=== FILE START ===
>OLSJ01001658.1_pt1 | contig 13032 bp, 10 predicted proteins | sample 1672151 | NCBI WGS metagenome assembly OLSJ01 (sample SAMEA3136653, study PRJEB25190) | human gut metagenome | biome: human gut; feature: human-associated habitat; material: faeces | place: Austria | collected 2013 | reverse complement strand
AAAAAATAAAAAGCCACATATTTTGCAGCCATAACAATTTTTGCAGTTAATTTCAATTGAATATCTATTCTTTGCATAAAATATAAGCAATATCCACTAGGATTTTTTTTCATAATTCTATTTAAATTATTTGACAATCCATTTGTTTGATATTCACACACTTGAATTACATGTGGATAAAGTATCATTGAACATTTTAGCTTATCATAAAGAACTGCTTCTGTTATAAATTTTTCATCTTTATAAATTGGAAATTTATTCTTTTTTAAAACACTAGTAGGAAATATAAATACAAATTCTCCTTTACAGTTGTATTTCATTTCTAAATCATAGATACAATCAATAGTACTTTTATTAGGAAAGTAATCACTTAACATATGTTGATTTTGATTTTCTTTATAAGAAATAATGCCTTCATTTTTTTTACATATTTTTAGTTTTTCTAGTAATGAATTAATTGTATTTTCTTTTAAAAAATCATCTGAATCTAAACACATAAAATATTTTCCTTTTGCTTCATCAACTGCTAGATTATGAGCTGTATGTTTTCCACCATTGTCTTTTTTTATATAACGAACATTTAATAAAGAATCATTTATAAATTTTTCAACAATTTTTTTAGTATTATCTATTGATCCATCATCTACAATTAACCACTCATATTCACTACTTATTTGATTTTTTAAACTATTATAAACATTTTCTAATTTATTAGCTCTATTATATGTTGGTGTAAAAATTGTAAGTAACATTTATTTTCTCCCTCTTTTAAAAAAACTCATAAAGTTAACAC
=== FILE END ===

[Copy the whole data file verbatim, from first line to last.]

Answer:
>OLSJ01001658.1_pt1 | contig 13032 bp, 10 predicted proteins | sample 1672151 | NCBI WGS metagenome assembly OLSJ01 (sample SAMEA3136653, study PRJEB25190) | human gut metagenome | biome: human gut; feature: human-associated habitat; material: faeces | place: Austria | collected 2013 | reverse complement strand
AAAAAATAAAAAGCCACATATTTTGCAGCCATAACAATTTTTGCAGTTAATTTCAATTGAATATCTATTCTTTGCATAAAATATAAGCAATATCCACTAGGATTTTTTTTCATAATTCTATTTAAATTATTTGACAATCCATTTGTTTGATATTCACACACTTGAATTACATGTGGATAAAGTATCATTGAACATTTTAGCTTATCATAAAGAACTGCTTCTGTTATAAATTTTTCATCTTTATAAATTGGAAATTTATTCTTTTTTAAAACACTAGTAGGAAATATAAATACAAATTCTCCTTTACAGTTGTATTTCATTTCTAAATCATAGATACAATCAATAGTACTTTTATTAGGAAAGTAATCACTTAACATATGTTGATTTTGATTTTCTTTATAAGAAATAATGCCTTCATTTTTTTTACATATTTTTAGTTTTTCTAGTAATGAATTAATTGTATTTTCTTTTAAAAAATCATCTGAATCTAAACACATAAAATATTTTCCTTTTGCTTCATCAACTGCTAGATTATGAGCTGTATGTTTTCCACCATTGTCTTTTTTTATATAACGAACATTTAATAAAGAATCATTTATAAATTTTTCAACAATTTTTTTAGTATTATCTATTGATCCATCATCTACAATTAACCACTCATATTCACTACTTATTTGATTTTTTAAACTATTATAAACATTTTCTAATTTATTAGCTCTATTATATGTTGGTGTAAAAATTGTAAGTAACATTTATTTTCTCCCTCTTTTAAAAAAACTCATAAAGTTAACAC